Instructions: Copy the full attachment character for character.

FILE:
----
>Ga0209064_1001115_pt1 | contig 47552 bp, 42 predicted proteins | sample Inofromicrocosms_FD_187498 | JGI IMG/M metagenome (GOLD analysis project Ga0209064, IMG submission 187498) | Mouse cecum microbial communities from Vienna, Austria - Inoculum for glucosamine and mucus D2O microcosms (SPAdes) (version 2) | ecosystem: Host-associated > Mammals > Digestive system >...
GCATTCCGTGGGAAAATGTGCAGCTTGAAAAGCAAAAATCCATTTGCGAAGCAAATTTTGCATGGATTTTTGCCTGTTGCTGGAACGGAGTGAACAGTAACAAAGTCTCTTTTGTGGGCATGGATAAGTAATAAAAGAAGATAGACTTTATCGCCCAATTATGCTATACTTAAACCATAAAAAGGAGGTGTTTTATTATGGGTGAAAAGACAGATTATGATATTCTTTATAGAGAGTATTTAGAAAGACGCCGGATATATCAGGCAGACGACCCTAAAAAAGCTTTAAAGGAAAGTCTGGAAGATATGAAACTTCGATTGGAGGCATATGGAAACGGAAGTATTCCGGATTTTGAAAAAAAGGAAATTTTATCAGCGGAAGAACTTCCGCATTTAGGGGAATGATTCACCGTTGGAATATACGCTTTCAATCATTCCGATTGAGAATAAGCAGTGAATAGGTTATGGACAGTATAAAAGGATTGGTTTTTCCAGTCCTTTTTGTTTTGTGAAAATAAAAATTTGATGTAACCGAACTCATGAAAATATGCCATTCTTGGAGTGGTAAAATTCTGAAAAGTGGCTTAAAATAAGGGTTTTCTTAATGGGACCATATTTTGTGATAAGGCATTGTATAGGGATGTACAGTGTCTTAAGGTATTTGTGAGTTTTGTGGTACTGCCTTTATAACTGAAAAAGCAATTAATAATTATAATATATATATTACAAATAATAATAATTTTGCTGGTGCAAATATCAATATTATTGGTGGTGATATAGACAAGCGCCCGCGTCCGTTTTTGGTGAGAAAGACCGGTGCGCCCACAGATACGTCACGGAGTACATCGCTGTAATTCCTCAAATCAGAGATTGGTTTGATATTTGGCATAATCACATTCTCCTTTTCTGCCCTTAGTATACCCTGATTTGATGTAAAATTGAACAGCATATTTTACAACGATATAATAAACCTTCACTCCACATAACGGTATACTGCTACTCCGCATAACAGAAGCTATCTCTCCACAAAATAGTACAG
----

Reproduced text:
>Ga0209064_1001115_pt1 | contig 47552 bp, 42 predicted proteins | sample Inofromicrocosms_FD_187498 | JGI IMG/M metagenome (GOLD analysis project Ga0209064, IMG submission 187498) | Mouse cecum microbial communities from Vienna, Austria - Inoculum for glucosamine and mucus D2O microcosms (SPAdes) (version 2) | ecosystem: Host-associated > Mammals > Digestive system >...
GCATTCCGTGGGAAAATGTGCAGCTTGAAAAGCAAAAATCCATTTGCGAAGCAAATTTTGCATGGATTTTTGCCTGTTGCTGGAACGGAGTGAACAGTAACAAAGTCTCTTTTGTGGGCATGGATAAGTAATAAAAGAAGATAGACTTTATCGCCCAATTATGCTATACTTAAACCATAAAAAGGAGGTGTTTTATTATGGGTGAAAAGACAGATTATGATATTCTTTATAGAGAGTATTTAGAAAGACGCCGGATATATCAGGCAGACGACCCTAAAAAAGCTTTAAAGGAAAGTCTGGAAGATATGAAACTTCGATTGGAGGCATATGGAAACGGAAGTATTCCGGATTTTGAAAAAAAGGAAATTTTATCAGCGGAAGAACTTCCGCATTTAGGGGAATGATTCACCGTTGGAATATACGCTTTCAATCATTCCGATTGAGAATAAGCAGTGAATAGGTTATGGACAGTATAAAAGGATTGGTTTTTCCAGTCCTTTTTGTTTTGTGAAAATAAAAATTTGATGTAACCGAACTCATGAAAATATGCCATTCTTGGAGTGGTAAAATTCTGAAAAGTGGCTTAAAATAAGGGTTTTCTTAATGGGACCATATTTTGTGATAAGGCATTGTATAGGGATGTACAGTGTCTTAAGGTATTTGTGAGTTTTGTGGTACTGCCTTTATAACTGAAAAAGCAATTAATAATTATAATATATATATTACAAATAATAATAATTTTGCTGGTGCAAATATCAATATTATTGGTGGTGATATAGACAAGCGCCCGCGTCCGTTTTTGGTGAGAAAGACCGGTGCGCCCACAGATACGTCACGGAGTACATCGCTGTAATTCCTCAAATCAGAGATTGGTTTGATATTTGGCATAATCACATTCTCCTTTTCTGCCCTTAGTATACCCTGATTTGATGTAAAATTGAACAGCATATTTTACAACGATATAATAAACCTTCACTCCACATAACGGTATACTGCTACTCCGCATAACAGAAGCTATCTCTCCACAAAATAGTACAG